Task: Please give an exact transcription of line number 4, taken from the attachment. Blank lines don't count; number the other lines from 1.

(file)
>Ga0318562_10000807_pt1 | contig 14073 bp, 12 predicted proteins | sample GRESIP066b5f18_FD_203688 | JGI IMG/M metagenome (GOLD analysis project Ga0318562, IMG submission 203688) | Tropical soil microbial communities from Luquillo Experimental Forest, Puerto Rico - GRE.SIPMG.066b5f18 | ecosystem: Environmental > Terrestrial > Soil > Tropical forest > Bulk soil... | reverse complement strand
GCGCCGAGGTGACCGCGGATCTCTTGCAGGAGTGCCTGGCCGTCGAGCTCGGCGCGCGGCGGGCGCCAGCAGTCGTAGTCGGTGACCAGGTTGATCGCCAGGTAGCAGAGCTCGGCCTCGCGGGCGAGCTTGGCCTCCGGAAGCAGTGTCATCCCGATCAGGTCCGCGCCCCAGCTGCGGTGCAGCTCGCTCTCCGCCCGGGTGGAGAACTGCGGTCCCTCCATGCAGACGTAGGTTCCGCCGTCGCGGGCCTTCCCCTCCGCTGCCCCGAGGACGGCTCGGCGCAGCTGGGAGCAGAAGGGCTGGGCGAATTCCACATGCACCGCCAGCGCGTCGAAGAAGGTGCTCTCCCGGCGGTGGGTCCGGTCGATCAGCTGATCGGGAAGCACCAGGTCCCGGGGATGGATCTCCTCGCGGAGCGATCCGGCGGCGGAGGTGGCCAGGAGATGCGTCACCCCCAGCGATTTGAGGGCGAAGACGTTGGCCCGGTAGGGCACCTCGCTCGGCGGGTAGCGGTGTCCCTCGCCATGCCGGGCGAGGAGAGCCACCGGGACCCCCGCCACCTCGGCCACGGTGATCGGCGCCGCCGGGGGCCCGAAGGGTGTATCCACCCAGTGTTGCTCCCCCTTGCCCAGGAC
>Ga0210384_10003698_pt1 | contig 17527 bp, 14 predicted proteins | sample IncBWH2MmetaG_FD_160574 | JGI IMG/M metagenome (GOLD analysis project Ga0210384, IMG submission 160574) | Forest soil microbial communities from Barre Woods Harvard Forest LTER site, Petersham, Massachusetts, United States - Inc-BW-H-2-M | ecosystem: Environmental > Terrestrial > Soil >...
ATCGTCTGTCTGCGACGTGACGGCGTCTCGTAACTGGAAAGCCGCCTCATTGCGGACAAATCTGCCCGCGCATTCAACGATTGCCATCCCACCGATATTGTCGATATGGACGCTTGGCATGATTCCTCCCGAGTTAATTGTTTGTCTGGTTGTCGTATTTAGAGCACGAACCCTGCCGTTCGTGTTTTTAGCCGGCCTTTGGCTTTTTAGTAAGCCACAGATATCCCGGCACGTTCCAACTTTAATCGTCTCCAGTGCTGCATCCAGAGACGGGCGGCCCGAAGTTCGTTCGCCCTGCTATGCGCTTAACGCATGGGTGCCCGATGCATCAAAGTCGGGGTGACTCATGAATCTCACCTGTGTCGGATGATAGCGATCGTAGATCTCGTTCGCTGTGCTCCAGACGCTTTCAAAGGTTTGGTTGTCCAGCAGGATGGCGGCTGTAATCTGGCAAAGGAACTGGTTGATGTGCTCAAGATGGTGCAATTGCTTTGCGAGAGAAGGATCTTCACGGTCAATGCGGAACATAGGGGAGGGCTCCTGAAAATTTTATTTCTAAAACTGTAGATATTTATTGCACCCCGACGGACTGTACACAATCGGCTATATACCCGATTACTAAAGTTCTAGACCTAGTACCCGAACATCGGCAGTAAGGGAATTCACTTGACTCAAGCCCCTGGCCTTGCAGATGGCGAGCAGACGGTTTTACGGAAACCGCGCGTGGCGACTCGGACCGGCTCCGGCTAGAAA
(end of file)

ATCGTCTGTCTGCGACGTGACGGCGTCTCGTAACTGGAAAGCCGCCTCATTGCGGACAAATCTGCCCGCGCATTCAACGATTGCCATCCCACCGATATTGTCGATATGGACGCTTGGCATGATTCCTCCCGAGTTAATTGTTTGTCTGGTTGTCGTATTTAGAGCACGAACCCTGCCGTTCGTGTTTTTAGCCGGCCTTTGGCTTTTTAGTAAGCCACAGATATCCCGGCACGTTCCAACTTTAATCGTCTCCAGTGCTGCATCCAGAGACGGGCGGCCCGAAGTTCGTTCGCCCTGCTATGCGCTTAACGCATGGGTGCCCGATGCATCAAAGTCGGGGTGACTCATGAATCTCACCTGTGTCGGATGATAGCGATCGTAGATCTCGTTCGCTGTGCTCCAGACGCTTTCAAAGGTTTGGTTGTCCAGCAGGATGGCGGCTGTAATCTGGCAAAGGAACTGGTTGATGTGCTCAAGATGGTGCAATTGCTTTGCGAGAGAAGGATCTTCACGGTCAATGCGGAACATAGGGGAGGGCTCCTGAAAATTTTATTTCTAAAACTGTAGATATTTATTGCACCCCGACGGACTGTACACAATCGGCTATATACCCGATTACTAAAGTTCTAGACCTAGTACCCGAACATCGGCAGTAAGGGAATTCACTTGACTCAAGCCCCTGGCCTTGCAGATGGCGAGCAGACGGTTTTACGGAAACCGCGCGTGGCGACTCGGACCGGCTCCGGCTAGAAA